United States District Court, S.D. Illinois
MEMORANDUM AND ORDER
R. HERNDON UNITED STATES DISTRICT JUDGE.
currently incarcerated in Vandalia Correctional Center,
brings this habeas corpus action pursuant to 28 U.S.C. §
2241 to challenge the constitutionality of the Illinois
Department of Corrections' (IDOC) calculation of his
out-date, and his underlying conviction for violating a
protective order. The petition was filed on February 7, 2017.
argues that trial transcripts are being withheld from him.
(Doc. 1, p. 6). He further argues that Judge T.S. McCann of
Kendall County sentenced him to 1 term of 4 years' parole
at the end of his last consecutive charge. Id. While
serving a sentence on 3 consecutive charges, petitioner
caught another charge while trying to contact his son, who
has an order of protection against him. (Doc. 1, pp. 6-7).
Petitioner argues that his outdate is being miscalculated as
a result of the interplay between the 2012 charges and the
2014 charge. (Doc. 1, p. 6). He also alleges that he should
not have been charged with violating a protective order
because two separate counties issued them and petitioner
believes that the two orders of protection cannot run
together. (Doc. 1, p. 7). Petitioner's third argument is
that IDOC should have allowed him to take classes to earn
sentence credits. Id. Finally, petitioner argues
that IDOC's policy of requiring him to have a home site
prior to being released is effectively punishing him for
being homeless. Id.
alleges that he filed a grievance regarding the calculation
of his outdate, although it is not clear how far he pursued
that process or what the outcome was. (Doc. 1, p. 2).
Petitioner states, “I have many IDOC employees bumping
heads on this, ” which implies that the issue has not
been resolved. Id. Petitioner also states that as to
the underlying conviction, he has an appeal pending in the
appellate court for the Second District of Illinois. (Doc. 1,
of the Rules Governing § 2254 Cases in United States
District Courts provides that upon preliminary consideration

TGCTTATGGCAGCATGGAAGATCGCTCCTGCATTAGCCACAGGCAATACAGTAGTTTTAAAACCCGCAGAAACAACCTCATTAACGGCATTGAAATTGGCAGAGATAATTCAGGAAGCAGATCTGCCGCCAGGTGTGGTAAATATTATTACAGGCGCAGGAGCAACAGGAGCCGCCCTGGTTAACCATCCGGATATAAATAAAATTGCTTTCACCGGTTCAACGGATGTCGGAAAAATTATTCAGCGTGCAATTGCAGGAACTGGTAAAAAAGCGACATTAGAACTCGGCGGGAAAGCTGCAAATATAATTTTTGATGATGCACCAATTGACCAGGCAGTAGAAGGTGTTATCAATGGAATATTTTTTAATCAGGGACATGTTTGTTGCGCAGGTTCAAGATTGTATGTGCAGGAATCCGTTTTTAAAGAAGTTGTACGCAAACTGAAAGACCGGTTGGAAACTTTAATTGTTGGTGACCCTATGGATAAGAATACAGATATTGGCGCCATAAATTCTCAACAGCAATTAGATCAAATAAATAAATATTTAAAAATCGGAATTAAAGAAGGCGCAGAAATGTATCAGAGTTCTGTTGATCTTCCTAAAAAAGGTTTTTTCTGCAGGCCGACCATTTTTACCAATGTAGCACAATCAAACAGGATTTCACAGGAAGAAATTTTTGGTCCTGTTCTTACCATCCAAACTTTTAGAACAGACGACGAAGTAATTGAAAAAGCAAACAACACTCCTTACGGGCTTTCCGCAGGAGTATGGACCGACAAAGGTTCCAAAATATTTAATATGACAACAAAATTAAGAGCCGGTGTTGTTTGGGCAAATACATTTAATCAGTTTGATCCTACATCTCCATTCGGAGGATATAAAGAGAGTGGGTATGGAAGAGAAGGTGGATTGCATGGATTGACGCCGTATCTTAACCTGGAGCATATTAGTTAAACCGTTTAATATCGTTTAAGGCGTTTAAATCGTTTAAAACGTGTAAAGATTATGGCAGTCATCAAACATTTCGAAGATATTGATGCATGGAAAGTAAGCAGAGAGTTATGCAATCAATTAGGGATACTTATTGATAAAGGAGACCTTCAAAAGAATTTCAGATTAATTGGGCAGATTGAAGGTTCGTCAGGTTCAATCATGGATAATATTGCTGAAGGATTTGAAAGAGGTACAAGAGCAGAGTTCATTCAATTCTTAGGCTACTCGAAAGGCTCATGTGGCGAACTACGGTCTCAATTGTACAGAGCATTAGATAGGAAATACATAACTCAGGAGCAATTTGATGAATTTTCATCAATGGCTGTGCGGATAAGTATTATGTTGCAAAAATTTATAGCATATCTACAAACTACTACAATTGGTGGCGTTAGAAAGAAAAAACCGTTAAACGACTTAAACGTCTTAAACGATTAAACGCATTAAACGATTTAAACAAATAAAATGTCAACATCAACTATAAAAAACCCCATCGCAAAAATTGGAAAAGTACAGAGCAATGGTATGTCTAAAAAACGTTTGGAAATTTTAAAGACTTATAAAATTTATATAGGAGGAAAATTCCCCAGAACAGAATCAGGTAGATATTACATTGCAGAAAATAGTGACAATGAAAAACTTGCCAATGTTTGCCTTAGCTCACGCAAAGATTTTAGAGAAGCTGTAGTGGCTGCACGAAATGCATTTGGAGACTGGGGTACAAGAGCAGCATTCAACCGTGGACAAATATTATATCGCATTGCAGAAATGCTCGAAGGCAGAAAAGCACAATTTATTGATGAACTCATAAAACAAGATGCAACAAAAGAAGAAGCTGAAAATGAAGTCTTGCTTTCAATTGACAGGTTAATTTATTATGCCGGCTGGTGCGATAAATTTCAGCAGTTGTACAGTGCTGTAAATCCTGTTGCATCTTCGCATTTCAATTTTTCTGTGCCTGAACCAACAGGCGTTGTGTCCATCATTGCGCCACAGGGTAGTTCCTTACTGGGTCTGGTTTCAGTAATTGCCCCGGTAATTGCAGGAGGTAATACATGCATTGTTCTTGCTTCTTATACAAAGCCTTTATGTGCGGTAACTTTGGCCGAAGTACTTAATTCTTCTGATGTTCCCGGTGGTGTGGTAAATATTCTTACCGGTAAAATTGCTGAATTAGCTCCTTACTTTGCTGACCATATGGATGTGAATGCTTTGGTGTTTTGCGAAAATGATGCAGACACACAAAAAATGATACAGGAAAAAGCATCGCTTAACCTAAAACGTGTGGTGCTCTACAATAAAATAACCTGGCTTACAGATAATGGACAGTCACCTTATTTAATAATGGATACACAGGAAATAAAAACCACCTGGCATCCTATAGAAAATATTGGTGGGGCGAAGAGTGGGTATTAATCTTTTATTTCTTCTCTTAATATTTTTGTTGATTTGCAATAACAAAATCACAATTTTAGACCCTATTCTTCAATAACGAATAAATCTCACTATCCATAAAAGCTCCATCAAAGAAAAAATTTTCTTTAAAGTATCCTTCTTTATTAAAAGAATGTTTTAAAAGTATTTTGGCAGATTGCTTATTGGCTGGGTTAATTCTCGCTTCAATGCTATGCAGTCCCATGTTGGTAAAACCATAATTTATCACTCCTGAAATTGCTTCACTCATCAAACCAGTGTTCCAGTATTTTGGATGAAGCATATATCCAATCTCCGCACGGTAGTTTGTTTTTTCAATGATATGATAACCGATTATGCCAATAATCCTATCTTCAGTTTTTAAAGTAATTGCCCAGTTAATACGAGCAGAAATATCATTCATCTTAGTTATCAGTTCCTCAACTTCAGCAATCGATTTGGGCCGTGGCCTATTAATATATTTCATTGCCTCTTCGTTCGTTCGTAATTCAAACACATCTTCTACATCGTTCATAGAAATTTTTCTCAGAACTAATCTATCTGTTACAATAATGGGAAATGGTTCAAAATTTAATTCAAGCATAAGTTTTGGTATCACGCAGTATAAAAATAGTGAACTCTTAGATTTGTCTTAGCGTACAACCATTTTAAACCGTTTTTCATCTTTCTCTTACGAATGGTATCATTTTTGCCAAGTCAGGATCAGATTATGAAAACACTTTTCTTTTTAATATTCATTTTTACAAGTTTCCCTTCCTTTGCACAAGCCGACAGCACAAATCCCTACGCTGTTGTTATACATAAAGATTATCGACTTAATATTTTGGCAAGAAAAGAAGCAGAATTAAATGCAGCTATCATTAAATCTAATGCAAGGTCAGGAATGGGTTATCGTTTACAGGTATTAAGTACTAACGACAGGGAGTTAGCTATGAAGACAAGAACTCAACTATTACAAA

by the district court judge, “[i]f it plainly appears
from the petition and any attached exhibits that the
petitioner is not entitled to relief in the district court,
the judge must dismiss the petition and direct the clerk to
notify the petitioner.” Rule 1(b) of those Rules gives
this Court the authority to apply the rules to other habeas
corpus cases. After carefully reviewing the petition in the
present case, the Court concludes that petitioner is not
entitled to relief, and the petition must be dismissed.
has invoked the wrong statute and his case will be dismissed
on these grounds. The correct vehicle for a state prisoner
seeking relief from a state court conviction is § 2254,
not § 2241. Walker v. O'Brien, 216 F.3d
626, 633 (7th Cir. 2000); see also Heck v. Humphrey,
512 U.S. 477, 481 (1994) (holding a petition for a writ of
habeas corpus under 28 U.S.C. § 2254 “is the
exclusive remedy for a state prisoner who challenges the fact
or duration of his confinement and seeks immediate or
speedier release.”). The Court will not automatically
re-characterize the petition as being made pursuant to §
2254 because that statute contains a strict limit on the
number of § 2254 petitions an inmate may file, and
re-characterizing the petition may make it significantly more
difficult for a litigant to file another motion. See
Castro v. United States, 540 U.S. 375, 382-83 (2003).
also clear that petitioner has not met the requirements of
§ 2254. Before a habeas action may be heard in federal